What does Sartre mean with that existence precedes essence and how is it related to the earlier existential philosophers' thoughts?
Existential philosophers like Kirkegaard, Heideggers and Friedrich Nietzsche?
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Existence precedes essence means human beings are not defined by an a priori nature. Rather, what's fundamental about us is that we exist. This stands in contrast to traditional philosophies and theologies which claimed people had an essence (e.g. man is a reasoning animal, man has a divine spark, etc...).
Bare existence lacks meaning, as such we are faced with dread, awe, and to believe in something greater requires a leap of faith (Kierkegaard), for we don't have the comfort of "knowing" what to do. Additionally, the lack of meaning invites nihilism, atheism, iconoclasm and of course freedom and its implications on morality, and this is where Nietzsche comes in.
Furthermore, bare existence is about consciousness, and as such about being in the world, phenomenology, how we relate to time. Heidegger figures prominently here.
What Sartre means is that first we exist as free beings that have absolute freedom to do anything, and then we can retrospectively assign essence to ourselves.
The key concept here is freedom. Sartre was 100% for free will, and he rejected any kind of determinist argument (regarding human agency, not nature) as 'determinist mythology'. If we have an essence, it would mean that we are determined by that essence.
Believing that essence precedes existence leads to 'bad faith', which you can clearly observe in people who associate too much of their being with their job. They start to act unnaturally, and it often comes off as weird, annoying and pretentious. For example, I am a software developer, most people in this field are highly intelligent and quite nice, but very frequently they behave in this autistic manner that really annoys me. Usually a guy might tell you to 'refactor the API endpoint to fix a bug', even though he knows perfectly well that you have no idea what the **** he is talking about.
Bad faith is fake, it is inauthentic, but is is a natural human tendency because freedom makes us feel anxious, think about the last time when you were at the grocery store and could not decide between pistachio and strawberry ice creams.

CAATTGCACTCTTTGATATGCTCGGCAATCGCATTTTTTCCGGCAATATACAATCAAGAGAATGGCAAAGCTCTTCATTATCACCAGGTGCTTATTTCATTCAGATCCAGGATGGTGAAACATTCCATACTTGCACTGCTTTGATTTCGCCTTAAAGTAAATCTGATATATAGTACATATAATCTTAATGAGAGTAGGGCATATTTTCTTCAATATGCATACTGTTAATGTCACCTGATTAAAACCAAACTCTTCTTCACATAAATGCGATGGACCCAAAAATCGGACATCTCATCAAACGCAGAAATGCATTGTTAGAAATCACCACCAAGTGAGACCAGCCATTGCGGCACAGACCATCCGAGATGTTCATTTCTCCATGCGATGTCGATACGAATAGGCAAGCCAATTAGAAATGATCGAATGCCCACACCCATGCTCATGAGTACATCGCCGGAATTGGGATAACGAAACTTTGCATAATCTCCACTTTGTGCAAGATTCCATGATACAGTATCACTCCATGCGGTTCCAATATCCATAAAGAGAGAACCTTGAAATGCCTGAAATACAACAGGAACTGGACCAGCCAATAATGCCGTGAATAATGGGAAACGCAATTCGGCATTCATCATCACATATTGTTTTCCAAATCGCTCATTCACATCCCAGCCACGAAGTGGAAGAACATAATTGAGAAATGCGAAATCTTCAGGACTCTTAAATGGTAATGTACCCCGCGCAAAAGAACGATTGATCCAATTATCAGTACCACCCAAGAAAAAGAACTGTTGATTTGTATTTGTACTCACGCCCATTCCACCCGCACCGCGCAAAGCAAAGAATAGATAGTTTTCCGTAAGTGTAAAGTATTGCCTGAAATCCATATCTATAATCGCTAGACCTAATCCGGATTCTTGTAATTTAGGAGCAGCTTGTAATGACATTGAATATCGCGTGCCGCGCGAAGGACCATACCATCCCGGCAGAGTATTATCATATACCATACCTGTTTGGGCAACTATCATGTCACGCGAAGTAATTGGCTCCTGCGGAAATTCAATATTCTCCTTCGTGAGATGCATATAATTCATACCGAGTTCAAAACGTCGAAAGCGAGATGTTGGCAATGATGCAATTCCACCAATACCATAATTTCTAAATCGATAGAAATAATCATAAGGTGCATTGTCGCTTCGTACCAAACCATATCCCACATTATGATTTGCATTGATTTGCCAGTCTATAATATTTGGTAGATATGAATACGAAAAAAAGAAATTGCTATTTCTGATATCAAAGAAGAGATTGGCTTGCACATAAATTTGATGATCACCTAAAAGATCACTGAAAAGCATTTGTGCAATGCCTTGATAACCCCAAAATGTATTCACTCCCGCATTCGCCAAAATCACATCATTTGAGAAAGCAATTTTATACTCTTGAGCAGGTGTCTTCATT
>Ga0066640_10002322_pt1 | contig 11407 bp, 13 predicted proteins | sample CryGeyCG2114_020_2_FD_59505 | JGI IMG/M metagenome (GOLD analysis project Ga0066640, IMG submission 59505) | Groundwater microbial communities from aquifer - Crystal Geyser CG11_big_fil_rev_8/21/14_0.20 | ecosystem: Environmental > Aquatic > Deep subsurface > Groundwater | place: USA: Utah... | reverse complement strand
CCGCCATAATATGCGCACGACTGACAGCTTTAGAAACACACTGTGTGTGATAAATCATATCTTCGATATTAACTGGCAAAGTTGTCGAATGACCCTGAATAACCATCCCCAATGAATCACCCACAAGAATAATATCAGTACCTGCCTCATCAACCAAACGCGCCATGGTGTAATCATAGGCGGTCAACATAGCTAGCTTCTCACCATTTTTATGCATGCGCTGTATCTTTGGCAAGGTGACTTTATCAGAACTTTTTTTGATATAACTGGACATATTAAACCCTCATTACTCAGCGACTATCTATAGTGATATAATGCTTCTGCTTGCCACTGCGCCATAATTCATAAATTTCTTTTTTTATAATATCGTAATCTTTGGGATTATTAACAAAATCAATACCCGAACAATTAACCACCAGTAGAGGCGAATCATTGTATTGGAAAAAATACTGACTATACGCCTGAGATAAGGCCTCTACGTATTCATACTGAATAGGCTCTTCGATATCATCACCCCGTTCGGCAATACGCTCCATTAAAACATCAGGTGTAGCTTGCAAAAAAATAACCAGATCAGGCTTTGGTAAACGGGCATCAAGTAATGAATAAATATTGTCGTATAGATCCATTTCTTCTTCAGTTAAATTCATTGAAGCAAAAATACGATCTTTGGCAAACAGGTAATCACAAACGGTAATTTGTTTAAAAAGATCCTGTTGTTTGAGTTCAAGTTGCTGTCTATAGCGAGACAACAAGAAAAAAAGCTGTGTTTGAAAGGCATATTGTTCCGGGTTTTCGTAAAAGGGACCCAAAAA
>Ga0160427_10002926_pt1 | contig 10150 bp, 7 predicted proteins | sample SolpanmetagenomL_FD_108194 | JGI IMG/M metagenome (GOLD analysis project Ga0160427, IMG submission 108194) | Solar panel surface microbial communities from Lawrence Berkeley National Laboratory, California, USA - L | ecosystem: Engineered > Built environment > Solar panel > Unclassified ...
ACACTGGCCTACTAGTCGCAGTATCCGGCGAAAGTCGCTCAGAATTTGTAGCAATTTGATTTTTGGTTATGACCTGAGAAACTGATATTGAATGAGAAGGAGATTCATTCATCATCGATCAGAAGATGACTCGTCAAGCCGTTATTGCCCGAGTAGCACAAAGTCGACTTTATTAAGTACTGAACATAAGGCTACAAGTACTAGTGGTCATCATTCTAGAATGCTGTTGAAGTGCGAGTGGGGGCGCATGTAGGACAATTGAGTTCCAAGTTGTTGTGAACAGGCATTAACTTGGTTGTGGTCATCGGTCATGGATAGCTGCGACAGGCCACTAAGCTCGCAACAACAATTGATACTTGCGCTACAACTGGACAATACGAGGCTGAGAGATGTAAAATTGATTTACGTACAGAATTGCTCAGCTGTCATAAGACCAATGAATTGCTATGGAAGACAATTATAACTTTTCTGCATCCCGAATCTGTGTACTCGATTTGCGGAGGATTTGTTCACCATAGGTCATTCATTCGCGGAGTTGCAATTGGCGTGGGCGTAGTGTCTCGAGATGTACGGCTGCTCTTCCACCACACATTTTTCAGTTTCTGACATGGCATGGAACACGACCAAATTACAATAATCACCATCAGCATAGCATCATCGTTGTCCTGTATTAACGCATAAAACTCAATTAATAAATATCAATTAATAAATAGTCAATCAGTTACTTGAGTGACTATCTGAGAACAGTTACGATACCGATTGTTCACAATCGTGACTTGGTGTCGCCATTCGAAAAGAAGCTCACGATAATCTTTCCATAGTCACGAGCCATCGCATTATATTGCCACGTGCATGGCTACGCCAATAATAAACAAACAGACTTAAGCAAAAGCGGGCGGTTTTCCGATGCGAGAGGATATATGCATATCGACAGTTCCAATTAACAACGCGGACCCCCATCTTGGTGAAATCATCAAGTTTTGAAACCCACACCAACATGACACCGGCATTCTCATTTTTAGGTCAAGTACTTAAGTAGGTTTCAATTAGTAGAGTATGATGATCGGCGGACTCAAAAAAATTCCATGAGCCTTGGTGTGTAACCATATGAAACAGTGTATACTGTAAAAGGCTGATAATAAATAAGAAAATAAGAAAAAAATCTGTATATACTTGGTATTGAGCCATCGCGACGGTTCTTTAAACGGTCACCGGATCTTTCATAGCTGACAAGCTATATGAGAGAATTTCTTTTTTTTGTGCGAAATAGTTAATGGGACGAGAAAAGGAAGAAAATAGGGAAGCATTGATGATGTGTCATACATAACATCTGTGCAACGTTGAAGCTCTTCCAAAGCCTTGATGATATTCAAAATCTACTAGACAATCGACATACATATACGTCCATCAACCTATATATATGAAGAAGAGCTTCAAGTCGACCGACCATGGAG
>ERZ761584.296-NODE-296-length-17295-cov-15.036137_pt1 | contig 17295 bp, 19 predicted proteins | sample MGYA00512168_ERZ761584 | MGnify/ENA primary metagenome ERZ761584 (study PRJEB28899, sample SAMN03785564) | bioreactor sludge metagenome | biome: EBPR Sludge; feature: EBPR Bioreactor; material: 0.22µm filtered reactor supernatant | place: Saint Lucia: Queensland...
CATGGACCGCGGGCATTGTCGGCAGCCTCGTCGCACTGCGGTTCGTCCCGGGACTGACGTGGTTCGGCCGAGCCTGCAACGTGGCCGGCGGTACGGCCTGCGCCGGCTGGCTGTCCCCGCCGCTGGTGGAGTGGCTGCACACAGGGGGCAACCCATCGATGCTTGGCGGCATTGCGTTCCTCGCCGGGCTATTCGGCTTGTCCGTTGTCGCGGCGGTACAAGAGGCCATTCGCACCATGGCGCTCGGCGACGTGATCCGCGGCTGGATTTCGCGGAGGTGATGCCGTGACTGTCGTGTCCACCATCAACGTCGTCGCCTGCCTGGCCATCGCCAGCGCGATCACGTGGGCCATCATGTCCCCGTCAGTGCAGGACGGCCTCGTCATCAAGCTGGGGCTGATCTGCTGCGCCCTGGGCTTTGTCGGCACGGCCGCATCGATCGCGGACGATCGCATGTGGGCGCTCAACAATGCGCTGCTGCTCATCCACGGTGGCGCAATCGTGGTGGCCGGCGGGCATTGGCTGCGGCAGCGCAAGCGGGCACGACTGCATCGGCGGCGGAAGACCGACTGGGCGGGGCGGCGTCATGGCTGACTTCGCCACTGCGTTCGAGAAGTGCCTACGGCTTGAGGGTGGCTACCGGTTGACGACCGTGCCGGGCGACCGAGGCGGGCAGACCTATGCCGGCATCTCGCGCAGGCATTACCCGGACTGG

Kierkegaard also thought that freedom makes us anxious. For Kierkegaard, anxiety is a part of our existential condition and it is not directed at a particular object, unlike fear.
Heidegger agreed with Schelling that we have free will, and he had several seminars on Schelling.
Nietzsche did not explicitly address the free will / determinism argument. He thought we should create our own standards for greatness and be masters of our fate, he was a free spirit kind of thinker.
It's part of a sea change of philosophy from idealism to materialism. Before Sartre, essence was seen to precede existence. Thus essence was seen as ideal and not material. For examlle, a man's soul. After Sartre, existence was seen to precede essence and thus essence was seen to be also material. Thus soul, was also material. It's where all this blather of neuro-philosophy and its like derives from.
As @CriglCragl doubted the substance of my reply above, I'm adding a quote from Wikipedia's Existence Precedes Essence:
The idea originates from a speech by Schelling delivered in December 1841. Søren Kierkegaard was present at this occasion and the idea can be found in Kierkegaard's works in the 19th century, but was explicitly formulated by philosopher Jean-Paul Sartre in the 20th century. The three-word formula originated in his 1945 lecture "Existentialism Is a Humanism", though antecedent notions can be found in Heidegger's Being and Time.
Sarte, as I see it, is saying we're free to define our lives any which way we want to. There's no predefined essence that could, against our will, chart the course of lives. "We're condemned to be free" ~ Sartre. His philosophy seems premised on the existence free will and the nonexistence of nature.